Ransomware is not a new concept. Simply explained, it is software that encrypts your data and tries to sell it back to you, or else. The first reported case was back in 1989, the Aids Information Trojan. Usually theses kinds of infections are easily cleaned and the encryption used easily defeated.

That has changed with the latest ransomware, called CrytoLocker. It uses true 2 stage encryption and has caused thousands of people and businesses to lose their data.

Here’s how it works:

  1. The virus installs itself on your computer. Usually via infected email attachments or through malware (botnet infection) already on the users computer.
  2. The virus connects to a command and control server out on the Internet.
  3. The server then generates the public-private keys used for the encryption
  4. The infection on the computer uses the public key to encrypt all the files it can find that matches a large list of file types such as images, documents and spreadsheets
  5. The malware will then pop up a “Pay Page” (see image at top of this blog post) giving you a limited time, typically 72 hours, to purchase the private key required to decrypt – typically for $300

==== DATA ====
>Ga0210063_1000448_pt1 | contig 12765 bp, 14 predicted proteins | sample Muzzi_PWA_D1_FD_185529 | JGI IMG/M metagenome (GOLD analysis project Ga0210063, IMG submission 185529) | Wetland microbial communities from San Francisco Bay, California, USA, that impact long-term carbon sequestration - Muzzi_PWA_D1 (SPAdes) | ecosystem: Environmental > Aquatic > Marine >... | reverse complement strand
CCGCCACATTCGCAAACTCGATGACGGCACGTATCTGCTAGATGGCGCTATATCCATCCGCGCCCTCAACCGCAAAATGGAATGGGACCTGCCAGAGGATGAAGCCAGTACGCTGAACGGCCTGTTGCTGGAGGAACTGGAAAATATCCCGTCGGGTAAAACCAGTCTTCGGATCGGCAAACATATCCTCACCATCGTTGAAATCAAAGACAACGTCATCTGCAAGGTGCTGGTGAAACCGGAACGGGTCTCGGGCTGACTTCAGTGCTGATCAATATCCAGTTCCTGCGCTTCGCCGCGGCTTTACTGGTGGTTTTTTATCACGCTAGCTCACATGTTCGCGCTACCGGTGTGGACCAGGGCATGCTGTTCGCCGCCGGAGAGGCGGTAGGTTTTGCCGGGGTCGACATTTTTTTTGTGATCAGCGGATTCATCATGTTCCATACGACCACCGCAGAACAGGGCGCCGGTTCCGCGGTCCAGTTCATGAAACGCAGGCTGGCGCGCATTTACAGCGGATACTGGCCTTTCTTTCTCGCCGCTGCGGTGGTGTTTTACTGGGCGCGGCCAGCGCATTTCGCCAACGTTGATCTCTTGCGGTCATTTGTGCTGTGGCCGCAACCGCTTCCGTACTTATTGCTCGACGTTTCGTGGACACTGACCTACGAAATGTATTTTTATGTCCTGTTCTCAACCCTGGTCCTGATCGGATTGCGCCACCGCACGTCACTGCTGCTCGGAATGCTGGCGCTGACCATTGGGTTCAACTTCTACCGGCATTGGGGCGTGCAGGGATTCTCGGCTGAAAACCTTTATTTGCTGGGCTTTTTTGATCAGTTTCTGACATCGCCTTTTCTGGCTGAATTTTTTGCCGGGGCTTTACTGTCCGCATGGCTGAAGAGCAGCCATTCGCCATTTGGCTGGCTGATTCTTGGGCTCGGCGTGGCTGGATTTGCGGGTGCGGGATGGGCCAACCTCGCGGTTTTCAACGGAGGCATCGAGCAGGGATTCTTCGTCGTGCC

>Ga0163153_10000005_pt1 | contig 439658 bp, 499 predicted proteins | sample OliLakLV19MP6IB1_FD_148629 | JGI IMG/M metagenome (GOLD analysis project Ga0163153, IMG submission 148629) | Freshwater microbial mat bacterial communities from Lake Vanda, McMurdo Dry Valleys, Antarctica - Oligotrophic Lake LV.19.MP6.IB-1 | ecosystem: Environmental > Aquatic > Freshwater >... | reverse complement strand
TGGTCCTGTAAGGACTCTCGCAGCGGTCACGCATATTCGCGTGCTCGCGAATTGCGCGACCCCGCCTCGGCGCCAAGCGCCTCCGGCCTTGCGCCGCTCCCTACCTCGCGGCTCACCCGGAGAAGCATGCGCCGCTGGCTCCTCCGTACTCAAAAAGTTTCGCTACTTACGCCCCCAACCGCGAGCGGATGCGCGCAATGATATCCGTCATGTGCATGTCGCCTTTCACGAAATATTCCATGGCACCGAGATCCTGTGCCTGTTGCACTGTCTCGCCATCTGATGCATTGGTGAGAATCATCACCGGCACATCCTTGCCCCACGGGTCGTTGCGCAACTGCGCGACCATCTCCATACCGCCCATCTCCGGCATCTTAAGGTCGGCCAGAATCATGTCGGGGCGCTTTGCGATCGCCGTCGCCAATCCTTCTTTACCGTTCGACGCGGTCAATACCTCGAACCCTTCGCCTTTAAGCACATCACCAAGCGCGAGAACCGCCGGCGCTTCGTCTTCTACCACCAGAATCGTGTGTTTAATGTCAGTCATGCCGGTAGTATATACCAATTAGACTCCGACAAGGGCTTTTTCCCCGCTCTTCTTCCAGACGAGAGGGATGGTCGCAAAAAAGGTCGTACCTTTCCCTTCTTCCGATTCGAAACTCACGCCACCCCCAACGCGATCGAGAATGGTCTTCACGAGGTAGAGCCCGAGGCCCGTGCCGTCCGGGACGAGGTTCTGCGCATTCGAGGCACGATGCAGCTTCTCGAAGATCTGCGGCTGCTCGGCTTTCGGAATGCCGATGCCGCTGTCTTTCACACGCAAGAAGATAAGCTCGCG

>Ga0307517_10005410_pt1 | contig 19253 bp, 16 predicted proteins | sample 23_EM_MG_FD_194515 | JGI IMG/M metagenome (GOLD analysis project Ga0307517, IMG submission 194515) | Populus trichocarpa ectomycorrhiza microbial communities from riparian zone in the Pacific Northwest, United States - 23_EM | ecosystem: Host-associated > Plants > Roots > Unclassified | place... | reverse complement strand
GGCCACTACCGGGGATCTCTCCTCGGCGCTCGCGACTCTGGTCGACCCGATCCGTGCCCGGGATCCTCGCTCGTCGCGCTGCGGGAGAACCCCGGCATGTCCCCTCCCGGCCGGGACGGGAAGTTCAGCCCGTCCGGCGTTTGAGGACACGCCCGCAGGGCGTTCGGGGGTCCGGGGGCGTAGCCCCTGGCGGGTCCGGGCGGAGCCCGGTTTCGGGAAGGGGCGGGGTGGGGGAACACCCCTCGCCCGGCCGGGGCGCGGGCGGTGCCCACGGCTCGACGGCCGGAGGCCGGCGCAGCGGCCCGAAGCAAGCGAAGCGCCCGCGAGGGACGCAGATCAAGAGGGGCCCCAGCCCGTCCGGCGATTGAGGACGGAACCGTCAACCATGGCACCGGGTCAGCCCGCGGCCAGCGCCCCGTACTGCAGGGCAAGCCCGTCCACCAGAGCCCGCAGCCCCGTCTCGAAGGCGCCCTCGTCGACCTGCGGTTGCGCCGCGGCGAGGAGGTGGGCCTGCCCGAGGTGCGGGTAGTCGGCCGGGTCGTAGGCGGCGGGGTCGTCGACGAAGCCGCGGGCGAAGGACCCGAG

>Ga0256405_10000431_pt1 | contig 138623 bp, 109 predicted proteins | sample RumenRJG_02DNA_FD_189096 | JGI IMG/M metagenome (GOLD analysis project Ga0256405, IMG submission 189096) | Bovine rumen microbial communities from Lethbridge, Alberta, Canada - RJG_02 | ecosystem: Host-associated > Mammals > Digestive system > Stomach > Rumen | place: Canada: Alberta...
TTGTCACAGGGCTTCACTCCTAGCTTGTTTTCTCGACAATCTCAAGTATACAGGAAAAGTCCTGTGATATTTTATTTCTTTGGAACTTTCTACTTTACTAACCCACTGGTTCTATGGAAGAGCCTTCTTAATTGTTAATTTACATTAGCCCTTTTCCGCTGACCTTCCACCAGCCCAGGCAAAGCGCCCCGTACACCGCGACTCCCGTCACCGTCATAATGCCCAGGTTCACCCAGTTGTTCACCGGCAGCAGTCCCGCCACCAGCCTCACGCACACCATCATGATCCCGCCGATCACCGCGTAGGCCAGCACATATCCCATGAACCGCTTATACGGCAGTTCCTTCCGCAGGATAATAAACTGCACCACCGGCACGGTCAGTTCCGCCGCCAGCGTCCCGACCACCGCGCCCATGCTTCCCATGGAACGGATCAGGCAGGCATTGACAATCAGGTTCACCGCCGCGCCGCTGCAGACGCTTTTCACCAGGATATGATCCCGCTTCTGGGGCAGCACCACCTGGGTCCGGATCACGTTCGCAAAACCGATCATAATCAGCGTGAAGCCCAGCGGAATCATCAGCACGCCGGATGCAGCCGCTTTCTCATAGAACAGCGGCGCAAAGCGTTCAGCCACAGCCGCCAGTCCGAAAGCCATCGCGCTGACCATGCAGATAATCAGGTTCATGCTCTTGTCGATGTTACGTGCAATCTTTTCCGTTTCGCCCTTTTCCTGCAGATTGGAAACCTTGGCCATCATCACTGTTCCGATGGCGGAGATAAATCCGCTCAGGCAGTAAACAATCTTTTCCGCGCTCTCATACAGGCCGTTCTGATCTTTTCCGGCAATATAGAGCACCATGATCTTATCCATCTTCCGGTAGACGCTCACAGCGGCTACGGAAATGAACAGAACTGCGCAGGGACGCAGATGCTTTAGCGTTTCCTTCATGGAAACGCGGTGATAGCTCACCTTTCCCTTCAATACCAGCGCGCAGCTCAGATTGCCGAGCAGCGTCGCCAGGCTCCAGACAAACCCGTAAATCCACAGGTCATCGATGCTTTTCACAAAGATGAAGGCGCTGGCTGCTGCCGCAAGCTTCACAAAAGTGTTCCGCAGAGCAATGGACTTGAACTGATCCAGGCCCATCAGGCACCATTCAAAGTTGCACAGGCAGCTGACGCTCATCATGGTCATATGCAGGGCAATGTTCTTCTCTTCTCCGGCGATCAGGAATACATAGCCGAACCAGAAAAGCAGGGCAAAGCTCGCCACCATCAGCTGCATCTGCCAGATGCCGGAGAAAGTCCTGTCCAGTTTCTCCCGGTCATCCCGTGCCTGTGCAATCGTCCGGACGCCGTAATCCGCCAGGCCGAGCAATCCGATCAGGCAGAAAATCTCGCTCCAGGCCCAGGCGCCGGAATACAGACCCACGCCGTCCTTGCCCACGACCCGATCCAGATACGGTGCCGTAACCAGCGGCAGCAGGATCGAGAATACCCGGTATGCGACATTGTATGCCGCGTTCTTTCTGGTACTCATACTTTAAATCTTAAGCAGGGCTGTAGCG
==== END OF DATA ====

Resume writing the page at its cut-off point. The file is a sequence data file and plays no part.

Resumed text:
6. After the time expires the private key is deleted from the command and control server effectively making the encrypted files unusable

The good news is the infection can be cleaned and removed. The bad news, according to Anti-Virus Security companies, is there is no way to recover the encrypted files. What the Public Key has scrambled requires the Private Key to unlock.

What You Can Do:

Prevention, in this case, is significantly better than cure:

Stay Patched. Ensure your operating system and software are up to date
Anti-Virus. Use professional grade versions (Free Versions are NOT adequate protection) and ensure it is updated
Avoid Opening Email Attachments your weren’t expecting, from people you don’t know or with suspicious file names and types
Regular System Backups. These backups should have multiple versioned backups (multiple copies of the same files taken at different points in time).

Don’t forget that services that automatically synchronize your data changes with other servers, for example in the cloud (think Dropbox, iCloud or Skydrive), doesn’t count as Backup. They can be extremely useful for data sharing however they tend to propagate errors rather than defend against them. In this case that would cause the encrypted file to be synchronized and that would case all copies to become un-useable.

Contact BeckTek to learn how our affordable Business Essentials and Total Care program can help avoid these kinds of data loss situations.